Clearly, what the Royals need most right now, at this very moment, is a leader, someone to lift them en masse out of the muck and mud of 1983 and back into dignity, prominence, success. Hi there, George Brett.
"I don't see myself as the team leader." Brett protests. "Frank White's been here as long as I have, and Hal McRae's the loud guy in the clubhouse." Maybe so, but Brett has the loudest bat and is surely capable of carrying the Royals all season. The good news for Kansas City is that Brett, now 30 years old, has been romping around training camp like an 18-year-old rookie.
"I've never felt more like playing than I do now," Brett says. "I used to hurry in real quick after practice, shower and head to the golf course. Now I get here at 8:30 a.m. and stay late. I've got a place with [catcher/utility man] John Wathan on the Caloosahatchee River, and he keeps me honest. My weight is up a bit [200 pounds to 204], but my body fat is down [10.1% to 9.6%]. I'm eating chicken, fish and salad and drinking water and iced tea. I just want to have a good year."
Brett says that last season's series of calamities, including his injury and subsequent poor average, hit him hard. "I thought about it all winter," he says. "I'd been off to my best start, and then I fell apart. My big thing had always been not to try hard, to try easy. The day after I hit the pine-tar homer on July 24, I struck out three times. Then I was trying to hit homers every time up because the team was slipping. I was lucky to bat .300 for the year."
For a time during the winter Brett thought he'd have to learn a new position in spring training; when Aikens became persona non grata to the K.C. management, Brett was mentioned as the obvious new first baseman, but the job now belongs to Balboni. Still, Brett was practicing at both first and third last week, taking grounder after grounder after grounder and working on his fancy footwork. That done one afternoon, Brett walked briskly to his home away from home: the batting machines.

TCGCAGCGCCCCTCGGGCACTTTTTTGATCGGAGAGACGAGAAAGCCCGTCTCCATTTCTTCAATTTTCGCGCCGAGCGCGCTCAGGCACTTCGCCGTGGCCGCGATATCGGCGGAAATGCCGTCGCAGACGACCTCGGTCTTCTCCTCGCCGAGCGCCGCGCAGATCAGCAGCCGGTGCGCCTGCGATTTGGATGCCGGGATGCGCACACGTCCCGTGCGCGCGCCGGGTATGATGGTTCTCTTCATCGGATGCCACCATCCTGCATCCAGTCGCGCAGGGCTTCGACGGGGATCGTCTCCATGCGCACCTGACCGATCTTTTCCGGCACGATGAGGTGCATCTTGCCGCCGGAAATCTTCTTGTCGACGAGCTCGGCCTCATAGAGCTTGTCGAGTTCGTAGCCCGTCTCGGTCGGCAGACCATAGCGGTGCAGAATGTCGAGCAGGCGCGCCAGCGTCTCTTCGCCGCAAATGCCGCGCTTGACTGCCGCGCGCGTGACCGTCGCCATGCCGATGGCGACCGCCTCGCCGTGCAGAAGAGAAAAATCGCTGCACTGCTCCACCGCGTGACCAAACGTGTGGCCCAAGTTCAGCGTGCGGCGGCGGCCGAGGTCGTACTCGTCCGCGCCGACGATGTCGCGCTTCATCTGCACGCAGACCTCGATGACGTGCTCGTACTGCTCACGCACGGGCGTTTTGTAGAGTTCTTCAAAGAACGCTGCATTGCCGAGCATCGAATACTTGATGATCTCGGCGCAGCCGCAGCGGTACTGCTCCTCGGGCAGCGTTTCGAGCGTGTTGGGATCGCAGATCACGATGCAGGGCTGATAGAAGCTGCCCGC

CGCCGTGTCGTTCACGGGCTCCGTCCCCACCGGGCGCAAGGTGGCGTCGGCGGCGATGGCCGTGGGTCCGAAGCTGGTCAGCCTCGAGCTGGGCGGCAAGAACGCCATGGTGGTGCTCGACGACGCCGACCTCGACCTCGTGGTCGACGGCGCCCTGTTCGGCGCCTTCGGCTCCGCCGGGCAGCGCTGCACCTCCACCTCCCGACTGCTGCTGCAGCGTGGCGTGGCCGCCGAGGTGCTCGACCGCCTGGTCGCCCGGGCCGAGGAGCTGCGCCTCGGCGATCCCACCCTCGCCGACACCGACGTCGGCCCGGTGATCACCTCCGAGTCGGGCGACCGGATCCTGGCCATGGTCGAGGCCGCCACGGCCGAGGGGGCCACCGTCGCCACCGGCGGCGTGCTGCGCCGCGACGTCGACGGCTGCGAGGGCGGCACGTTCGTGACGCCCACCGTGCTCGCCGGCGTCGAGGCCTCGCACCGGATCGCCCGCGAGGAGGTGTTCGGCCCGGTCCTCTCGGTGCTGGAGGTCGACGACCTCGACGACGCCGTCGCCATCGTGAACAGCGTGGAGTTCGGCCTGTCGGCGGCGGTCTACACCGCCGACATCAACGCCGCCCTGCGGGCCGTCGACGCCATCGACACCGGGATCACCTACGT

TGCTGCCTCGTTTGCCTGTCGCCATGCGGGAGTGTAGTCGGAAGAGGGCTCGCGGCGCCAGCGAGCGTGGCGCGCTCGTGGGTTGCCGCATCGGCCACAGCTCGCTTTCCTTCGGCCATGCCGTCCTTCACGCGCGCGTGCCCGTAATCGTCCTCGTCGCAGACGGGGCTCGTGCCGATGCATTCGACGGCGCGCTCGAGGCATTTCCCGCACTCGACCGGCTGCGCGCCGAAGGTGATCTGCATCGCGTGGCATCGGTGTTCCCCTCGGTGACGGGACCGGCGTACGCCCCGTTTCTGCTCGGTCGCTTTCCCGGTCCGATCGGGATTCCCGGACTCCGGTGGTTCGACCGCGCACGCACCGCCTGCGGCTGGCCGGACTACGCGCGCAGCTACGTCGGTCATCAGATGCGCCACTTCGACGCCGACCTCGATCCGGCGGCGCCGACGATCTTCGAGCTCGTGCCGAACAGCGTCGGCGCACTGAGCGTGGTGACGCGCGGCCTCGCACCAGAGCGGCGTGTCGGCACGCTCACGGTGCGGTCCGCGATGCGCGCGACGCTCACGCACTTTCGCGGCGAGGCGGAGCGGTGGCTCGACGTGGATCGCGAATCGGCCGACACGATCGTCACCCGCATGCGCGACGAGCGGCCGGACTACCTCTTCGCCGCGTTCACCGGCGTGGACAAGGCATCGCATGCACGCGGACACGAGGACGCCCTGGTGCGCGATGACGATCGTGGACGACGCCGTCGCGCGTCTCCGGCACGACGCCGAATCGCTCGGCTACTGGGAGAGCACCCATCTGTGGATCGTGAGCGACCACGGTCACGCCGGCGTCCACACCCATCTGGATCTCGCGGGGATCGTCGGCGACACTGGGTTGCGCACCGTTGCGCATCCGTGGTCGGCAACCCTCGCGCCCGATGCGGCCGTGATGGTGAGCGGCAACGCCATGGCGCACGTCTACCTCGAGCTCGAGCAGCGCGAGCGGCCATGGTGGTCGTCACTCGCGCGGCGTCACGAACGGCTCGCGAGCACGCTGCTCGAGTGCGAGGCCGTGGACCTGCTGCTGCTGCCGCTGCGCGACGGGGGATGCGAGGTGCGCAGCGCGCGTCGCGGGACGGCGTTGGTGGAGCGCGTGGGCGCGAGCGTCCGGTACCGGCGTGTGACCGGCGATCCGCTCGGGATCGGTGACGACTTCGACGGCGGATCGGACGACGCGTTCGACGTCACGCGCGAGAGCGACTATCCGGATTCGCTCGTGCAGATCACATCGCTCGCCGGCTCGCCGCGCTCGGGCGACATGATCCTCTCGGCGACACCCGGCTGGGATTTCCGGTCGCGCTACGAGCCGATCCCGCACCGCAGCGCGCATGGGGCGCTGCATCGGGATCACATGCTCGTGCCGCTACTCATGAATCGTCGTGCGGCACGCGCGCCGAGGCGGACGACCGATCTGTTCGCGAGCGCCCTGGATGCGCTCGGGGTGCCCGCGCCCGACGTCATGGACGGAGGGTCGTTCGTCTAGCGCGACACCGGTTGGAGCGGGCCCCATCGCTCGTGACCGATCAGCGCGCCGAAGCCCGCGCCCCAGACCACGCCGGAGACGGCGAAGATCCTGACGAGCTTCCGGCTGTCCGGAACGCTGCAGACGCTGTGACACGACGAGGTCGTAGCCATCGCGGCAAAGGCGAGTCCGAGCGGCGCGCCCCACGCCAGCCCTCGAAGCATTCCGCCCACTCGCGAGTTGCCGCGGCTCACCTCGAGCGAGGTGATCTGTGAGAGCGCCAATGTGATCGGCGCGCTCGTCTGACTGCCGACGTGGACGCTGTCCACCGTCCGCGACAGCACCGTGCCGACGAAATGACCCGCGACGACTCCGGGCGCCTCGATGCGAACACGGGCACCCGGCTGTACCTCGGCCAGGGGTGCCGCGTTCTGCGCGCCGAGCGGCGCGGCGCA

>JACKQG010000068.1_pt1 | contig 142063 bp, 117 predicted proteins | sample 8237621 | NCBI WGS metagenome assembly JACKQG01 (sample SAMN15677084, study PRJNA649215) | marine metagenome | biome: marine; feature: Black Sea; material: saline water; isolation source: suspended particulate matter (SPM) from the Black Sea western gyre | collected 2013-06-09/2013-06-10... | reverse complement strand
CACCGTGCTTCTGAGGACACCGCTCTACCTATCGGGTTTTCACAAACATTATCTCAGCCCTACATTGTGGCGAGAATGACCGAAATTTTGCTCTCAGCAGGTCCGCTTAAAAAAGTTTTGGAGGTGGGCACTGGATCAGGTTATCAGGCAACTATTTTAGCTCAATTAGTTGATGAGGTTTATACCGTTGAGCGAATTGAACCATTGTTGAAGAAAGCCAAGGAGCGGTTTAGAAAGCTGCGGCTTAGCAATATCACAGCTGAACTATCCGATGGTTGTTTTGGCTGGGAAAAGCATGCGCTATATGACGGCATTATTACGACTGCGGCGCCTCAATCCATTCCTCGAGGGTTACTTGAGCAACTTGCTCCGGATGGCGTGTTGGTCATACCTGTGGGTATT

"I take a lot of batting practice—about 200 swings a day," he said. "You have to. In March the pitchers are so far ahead of the batters they can try stuff on you. It's not batting practice but pitching practice. So I use the machines. We've got two new cages, and two of the best machines I've ever hit off."
With that, Brett walked into the cage. Whurrrp! The first pitch was in the dirt. Whurrrp! Same thing with the second pitch. And the third. And the fourth. Brett shook his head. "Give the machine a compliment," he said, "and see what it does to you."
Later, his cage time finished, Brett headed back to the clubhouse for an hour of physical therapy. First, he put an ice pack on his left shoulder, which has ached sporadically since he separated it in 1978. Then he underwent his daily schedule of heat, massage and exercise for the lower back. Brett has spondylolisthesis, a congenital back condition that affects the last lumbar vertebra. In addition to his broken left little toe and separated shoulder, he also has had bone chips in his right thumb, torn ligaments in his right ankle, tendinitis in his right wrist and a badly cut left knee, the result of a 1982 slide into second. But at least his famous hemorrhoids are a thing of the past. Last week Brett, who in 1980 hit .390, the highest average in baseball in 39 years, was saying, "I feel great, and I'd like to play another 10 years. The longer you're in the game, the more you'll miss it. My brother Ken got out of baseball two years ago after playing 12 years for nine teams...and he's still looking for work."
Says Wathan, whom Brett credits with keeping him on the straight and narrow this spring, "George is one of the most competitive people I've ever known." But how competitive can Brett and the Royals be with their new look?
The '84 outfield is an untested partnership of Davis, Morris and Sheridan, not Otis, Wilson and Martin. Beckwith, with a total of four major league starts in his five seasons with the Dodgers, has been asked to switch from middle relief to the starting rotation. Beckwith does arrive in K.C. with one number that leaps out of his stat sheet: 151 strikeouts in his 208 innings for the Dodgers. He feels that the Dodgers wasted his talent. "In 1980 I was supposed to go to Boston in a deal, but Fred Lynn and the Dodgers never came to terms," he says. "In 1981 Mickey Hatcher and I were going to the Cubs for Bill Buckner, but I had eye trouble and missed the whole season. My four years with the Dodgers were basically an apprenticeship. I was like a jockey doing his time before getting a good mount. Now it's time for me to prove I can ride."